ARCHITECT Magazine — "Making Space for Innovation"

“The hope is that when there’s a school group that’s coming to see a play in the theater, that they’ll see into the art school and maybe want to take a class; or see the sculptures, and decide to walk through the galleries for a cross-fertilization between the programs that should have a very big impact on the visitors.”

Juliane Wolf

"Two new design projects, each with women-led firms at the helm, prove that when it’s time for an update, legacy institutions can better serve their communities when architects bring innovative designs to the table and use the surrounding landscape as a prime source of inspiration. . . .

The Arkansas Arts Center has been a cultural staple in the local community since the 1930s. 'We always say that the AAC has been a victim of its own success,' says Juliane Wolf, AIA, design principal and partner at Studio Gang (led by Jeanne Gang, FAIA), who is leading the center’s redesign. 'It has something a lot of cultural institutions are struggling to gain, which is a really robust programming that engages a multitude of communities, but the existing facility doesn’t have a unified identity—or, it certainly doesn’t have an identity that suggests the exciting things happening on the inside.' . . .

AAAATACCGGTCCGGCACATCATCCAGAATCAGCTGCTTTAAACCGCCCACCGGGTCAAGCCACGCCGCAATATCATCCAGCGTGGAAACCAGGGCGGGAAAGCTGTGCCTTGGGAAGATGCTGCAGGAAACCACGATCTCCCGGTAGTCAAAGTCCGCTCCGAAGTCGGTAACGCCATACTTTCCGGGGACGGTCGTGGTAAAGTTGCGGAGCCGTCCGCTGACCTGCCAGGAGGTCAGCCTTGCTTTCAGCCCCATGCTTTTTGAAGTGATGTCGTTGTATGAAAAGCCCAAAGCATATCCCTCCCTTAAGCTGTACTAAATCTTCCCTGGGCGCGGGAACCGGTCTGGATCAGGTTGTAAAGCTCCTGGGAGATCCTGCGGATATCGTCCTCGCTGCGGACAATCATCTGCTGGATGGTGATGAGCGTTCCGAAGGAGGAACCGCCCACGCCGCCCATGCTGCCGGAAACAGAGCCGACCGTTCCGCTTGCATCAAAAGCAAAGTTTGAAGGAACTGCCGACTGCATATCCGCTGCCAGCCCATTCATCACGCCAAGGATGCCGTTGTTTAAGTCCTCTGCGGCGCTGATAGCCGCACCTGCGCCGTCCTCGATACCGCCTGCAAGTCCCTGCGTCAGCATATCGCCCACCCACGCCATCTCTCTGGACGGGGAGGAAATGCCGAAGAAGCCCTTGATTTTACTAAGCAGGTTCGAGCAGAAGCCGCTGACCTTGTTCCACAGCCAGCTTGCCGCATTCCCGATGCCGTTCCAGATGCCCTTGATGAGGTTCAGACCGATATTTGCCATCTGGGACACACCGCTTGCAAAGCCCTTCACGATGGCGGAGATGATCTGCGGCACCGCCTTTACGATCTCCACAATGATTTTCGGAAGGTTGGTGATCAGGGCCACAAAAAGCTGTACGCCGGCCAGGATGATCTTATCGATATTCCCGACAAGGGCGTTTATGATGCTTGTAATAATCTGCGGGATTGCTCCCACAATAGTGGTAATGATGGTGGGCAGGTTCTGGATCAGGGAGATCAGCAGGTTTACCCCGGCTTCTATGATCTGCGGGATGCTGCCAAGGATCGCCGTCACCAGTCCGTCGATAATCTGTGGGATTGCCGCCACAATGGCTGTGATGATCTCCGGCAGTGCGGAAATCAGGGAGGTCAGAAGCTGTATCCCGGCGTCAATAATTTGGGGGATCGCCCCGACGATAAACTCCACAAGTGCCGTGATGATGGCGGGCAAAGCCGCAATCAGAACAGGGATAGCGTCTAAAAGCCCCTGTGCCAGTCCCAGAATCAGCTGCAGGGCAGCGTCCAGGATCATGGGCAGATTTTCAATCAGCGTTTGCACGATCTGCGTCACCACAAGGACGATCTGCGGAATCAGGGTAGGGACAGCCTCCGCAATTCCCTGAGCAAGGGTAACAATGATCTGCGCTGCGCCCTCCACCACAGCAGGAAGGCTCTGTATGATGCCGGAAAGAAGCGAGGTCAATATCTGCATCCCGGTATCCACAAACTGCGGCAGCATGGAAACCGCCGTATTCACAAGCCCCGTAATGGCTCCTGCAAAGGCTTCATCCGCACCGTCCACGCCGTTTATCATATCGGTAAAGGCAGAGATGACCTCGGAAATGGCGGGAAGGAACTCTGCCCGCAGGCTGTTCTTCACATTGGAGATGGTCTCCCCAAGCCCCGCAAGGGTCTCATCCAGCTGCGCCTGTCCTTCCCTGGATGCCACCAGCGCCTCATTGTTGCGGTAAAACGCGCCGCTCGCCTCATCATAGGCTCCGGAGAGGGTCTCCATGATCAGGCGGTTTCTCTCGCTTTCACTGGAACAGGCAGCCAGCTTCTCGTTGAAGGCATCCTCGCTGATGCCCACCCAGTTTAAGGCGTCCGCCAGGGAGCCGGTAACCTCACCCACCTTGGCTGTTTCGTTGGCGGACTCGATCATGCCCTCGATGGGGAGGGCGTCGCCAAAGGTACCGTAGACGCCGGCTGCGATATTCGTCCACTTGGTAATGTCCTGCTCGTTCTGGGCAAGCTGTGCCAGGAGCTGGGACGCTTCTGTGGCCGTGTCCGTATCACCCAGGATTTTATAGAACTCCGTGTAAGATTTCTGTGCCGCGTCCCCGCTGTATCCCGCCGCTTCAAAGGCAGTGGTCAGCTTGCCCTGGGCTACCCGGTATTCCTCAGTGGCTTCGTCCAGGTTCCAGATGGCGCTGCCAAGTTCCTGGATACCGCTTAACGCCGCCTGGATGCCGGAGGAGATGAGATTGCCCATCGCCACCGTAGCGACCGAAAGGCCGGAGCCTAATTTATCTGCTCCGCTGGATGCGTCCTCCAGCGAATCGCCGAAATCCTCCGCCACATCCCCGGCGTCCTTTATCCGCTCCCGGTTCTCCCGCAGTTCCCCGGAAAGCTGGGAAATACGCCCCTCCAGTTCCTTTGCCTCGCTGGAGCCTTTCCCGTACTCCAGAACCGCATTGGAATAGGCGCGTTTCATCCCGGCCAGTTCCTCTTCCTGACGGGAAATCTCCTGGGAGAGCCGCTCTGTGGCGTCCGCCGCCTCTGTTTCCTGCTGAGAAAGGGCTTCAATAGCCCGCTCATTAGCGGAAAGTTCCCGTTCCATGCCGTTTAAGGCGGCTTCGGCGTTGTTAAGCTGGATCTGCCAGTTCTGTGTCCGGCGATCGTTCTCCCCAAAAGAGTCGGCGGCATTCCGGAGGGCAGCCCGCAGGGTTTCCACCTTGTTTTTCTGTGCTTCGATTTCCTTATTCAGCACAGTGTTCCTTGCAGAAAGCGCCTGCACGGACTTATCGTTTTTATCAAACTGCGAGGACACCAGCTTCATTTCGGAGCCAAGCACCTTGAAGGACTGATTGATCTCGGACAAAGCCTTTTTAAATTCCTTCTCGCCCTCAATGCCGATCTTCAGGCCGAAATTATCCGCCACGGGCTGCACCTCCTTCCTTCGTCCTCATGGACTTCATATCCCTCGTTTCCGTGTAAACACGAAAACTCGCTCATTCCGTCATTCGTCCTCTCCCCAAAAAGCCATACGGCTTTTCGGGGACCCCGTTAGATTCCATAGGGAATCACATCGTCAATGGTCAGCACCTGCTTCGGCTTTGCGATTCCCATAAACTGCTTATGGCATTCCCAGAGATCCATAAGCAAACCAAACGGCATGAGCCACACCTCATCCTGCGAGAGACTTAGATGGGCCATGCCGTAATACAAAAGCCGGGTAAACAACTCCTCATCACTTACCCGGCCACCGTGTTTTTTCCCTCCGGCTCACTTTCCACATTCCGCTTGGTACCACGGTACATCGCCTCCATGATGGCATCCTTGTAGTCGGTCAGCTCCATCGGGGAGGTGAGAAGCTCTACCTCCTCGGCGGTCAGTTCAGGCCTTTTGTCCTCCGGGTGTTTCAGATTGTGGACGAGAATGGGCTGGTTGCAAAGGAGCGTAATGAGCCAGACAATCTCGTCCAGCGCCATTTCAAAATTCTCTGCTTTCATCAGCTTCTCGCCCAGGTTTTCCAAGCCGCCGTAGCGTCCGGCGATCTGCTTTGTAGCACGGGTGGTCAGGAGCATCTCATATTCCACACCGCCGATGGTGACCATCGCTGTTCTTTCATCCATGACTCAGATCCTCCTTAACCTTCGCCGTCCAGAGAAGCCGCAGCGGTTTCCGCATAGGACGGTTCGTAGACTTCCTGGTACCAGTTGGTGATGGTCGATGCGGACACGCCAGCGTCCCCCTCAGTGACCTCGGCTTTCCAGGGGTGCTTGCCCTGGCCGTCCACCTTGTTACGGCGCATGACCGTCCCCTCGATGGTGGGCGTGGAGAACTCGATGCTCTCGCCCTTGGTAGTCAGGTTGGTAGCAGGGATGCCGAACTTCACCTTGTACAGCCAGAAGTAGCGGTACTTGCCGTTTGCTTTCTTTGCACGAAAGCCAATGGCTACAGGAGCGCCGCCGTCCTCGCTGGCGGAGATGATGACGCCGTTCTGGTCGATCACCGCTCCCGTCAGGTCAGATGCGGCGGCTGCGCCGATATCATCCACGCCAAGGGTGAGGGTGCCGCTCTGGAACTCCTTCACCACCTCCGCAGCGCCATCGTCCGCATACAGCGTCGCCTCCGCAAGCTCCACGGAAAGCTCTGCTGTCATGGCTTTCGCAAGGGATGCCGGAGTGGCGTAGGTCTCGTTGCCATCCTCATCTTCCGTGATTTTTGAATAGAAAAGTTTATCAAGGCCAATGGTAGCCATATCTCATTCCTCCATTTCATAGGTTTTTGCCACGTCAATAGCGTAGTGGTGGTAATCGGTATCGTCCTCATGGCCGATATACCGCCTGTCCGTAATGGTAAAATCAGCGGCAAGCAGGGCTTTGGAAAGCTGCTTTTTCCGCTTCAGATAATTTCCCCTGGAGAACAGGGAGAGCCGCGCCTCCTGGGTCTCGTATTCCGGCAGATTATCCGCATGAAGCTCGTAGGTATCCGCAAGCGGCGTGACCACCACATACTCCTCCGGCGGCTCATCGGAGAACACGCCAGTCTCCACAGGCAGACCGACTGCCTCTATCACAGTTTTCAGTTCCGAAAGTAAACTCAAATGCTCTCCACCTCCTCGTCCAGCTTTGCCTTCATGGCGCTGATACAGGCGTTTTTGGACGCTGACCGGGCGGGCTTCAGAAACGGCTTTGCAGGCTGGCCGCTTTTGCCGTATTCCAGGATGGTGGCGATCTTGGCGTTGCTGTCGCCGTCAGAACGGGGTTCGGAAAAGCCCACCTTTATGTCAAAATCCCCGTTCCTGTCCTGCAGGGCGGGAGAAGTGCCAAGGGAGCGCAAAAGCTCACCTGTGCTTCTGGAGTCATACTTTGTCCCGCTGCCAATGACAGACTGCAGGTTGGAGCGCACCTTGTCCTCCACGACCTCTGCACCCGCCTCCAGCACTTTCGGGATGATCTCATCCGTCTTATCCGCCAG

Reconnecting the currently incoherent sections of the center is the crown jewel of the project: a thin folded-plate concrete structure, dubbed the 'blossom.' It runs atop the center from the north to the south and reaches into MacArthur Park, offering a new axis of connectivity.

“The blossom provides a more intuitive visit, where people know where they’re going; or if they come in for the first time, the space will be very welcoming,' says Victoria Ramirez, executive director of the Arkansas Arts Center.

Beyond affording a more holistic design, Studio Gang is adding a glass-enclosed space dubbed the 'cultural living room' where people can read and enjoy a cup of coffee, socialize, or host events—further solidifying the AAC’s position as a hub for the community. Beneath it will be the north-facing entrance: the original 1937 building, which Wolf says is both a nod to the center’s history and 'the heart and soul of the structure.'

Ramirez echoes the sentiment. 'The design is so smart in that our biggest disadvantage in the old building will become the biggest advantage of the new building,' she says. 'In so many ways, this building is the future of where art museums are going—needing to be spaces for people as much as art.'"

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